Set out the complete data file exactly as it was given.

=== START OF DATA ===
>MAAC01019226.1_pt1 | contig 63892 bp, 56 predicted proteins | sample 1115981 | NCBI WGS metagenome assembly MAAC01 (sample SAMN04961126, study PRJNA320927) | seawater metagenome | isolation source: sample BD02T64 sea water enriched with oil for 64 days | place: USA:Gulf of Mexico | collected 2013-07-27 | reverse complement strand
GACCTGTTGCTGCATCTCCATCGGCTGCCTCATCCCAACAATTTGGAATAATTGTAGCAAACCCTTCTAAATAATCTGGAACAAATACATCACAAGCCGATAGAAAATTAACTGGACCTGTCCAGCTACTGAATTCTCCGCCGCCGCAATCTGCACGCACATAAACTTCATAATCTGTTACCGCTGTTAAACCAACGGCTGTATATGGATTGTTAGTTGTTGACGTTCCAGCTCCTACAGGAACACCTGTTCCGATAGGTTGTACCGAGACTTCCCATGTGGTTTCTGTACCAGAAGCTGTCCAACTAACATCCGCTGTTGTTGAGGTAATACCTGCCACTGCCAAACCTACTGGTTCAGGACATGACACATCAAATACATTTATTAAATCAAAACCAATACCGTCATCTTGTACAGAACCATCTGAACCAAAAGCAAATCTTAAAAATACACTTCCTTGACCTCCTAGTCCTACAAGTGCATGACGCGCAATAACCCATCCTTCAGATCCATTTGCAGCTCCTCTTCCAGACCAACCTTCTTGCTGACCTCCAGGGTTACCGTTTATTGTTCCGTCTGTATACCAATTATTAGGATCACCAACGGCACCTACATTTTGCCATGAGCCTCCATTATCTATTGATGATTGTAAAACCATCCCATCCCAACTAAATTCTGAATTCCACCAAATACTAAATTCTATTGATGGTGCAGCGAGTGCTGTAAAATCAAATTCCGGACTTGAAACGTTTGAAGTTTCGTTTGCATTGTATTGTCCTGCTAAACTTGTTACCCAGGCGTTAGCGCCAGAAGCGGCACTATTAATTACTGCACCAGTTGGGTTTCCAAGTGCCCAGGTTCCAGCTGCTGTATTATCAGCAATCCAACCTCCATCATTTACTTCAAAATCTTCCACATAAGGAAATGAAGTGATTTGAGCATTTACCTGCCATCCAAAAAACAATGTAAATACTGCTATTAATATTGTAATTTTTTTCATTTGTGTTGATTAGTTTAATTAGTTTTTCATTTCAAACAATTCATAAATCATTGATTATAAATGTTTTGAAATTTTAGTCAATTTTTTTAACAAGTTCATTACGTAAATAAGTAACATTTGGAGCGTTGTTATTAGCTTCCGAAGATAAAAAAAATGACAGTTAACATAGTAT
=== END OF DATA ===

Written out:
>MAAC01019226.1_pt1 | contig 63892 bp, 56 predicted proteins | sample 1115981 | NCBI WGS metagenome assembly MAAC01 (sample SAMN04961126, study PRJNA320927) | seawater metagenome | isolation source: sample BD02T64 sea water enriched with oil for 64 days | place: USA:Gulf of Mexico | collected 2013-07-27 | reverse complement strand
GACCTGTTGCTGCATCTCCATCGGCTGCCTCATCCCAACAATTTGGAATAATTGTAGCAAACCCTTCTAAATAATCTGGAACAAATACATCACAAGCCGATAGAAAATTAACTGGACCTGTCCAGCTACTGAATTCTCCGCCGCCGCAATCTGCACGCACATAAACTTCATAATCTGTTACCGCTGTTAAACCAACGGCTGTATATGGATTGTTAGTTGTTGACGTTCCAGCTCCTACAGGAACACCTGTTCCGATAGGTTGTACCGAGACTTCCCATGTGGTTTCTGTACCAGAAGCTGTCCAACTAACATCCGCTGTTGTTGAGGTAATACCTGCCACTGCCAAACCTACTGGTTCAGGACATGACACATCAAATACATTTATTAAATCAAAACCAATACCGTCATCTTGTACAGAACCATCTGAACCAAAAGCAAATCTTAAAAATACACTTCCTTGACCTCCTAGTCCTACAAGTGCATGACGCGCAATAACCCATCCTTCAGATCCATTTGCAGCTCCTCTTCCAGACCAACCTTCTTGCTGACCTCCAGGGTTACCGTTTATTGTTCCGTCTGTATACCAATTATTAGGATCACCAACGGCACCTACATTTTGCCATGAGCCTCCATTATCTATTGATGATTGTAAAACCATCCCATCCCAACTAAATTCTGAATTCCACCAAATACTAAATTCTATTGATGGTGCAGCGAGTGCTGTAAAATCAAATTCCGGACTTGAAACGTTTGAAGTTTCGTTTGCATTGTATTGTCCTGCTAAACTTGTTACCCAGGCGTTAGCGCCAGAAGCGGCACTATTAATTACTGCACCAGTTGGGTTTCCAAGTGCCCAGGTTCCAGCTGCTGTATTATCAGCAATCCAACCTCCATCATTTACTTCAAAATCTTCCACATAAGGAAATGAAGTGATTTGAGCATTTACCTGCCATCCAAAAAACAATGTAAATACTGCTATTAATATTGTAATTTTTTTCATTTGTGTTGATTAGTTTAATTAGTTTTTCATTTCAAACAATTCATAAATCATTGATTATAAATGTTTTGAAATTTTAGTCAATTTTTTTAACAAGTTCATTACGTAAATAAGTAACATTTGGAGCGTTGTTATTAGCTTCCGAAGATAAAAAAAATGACAGTTAACATAGTAT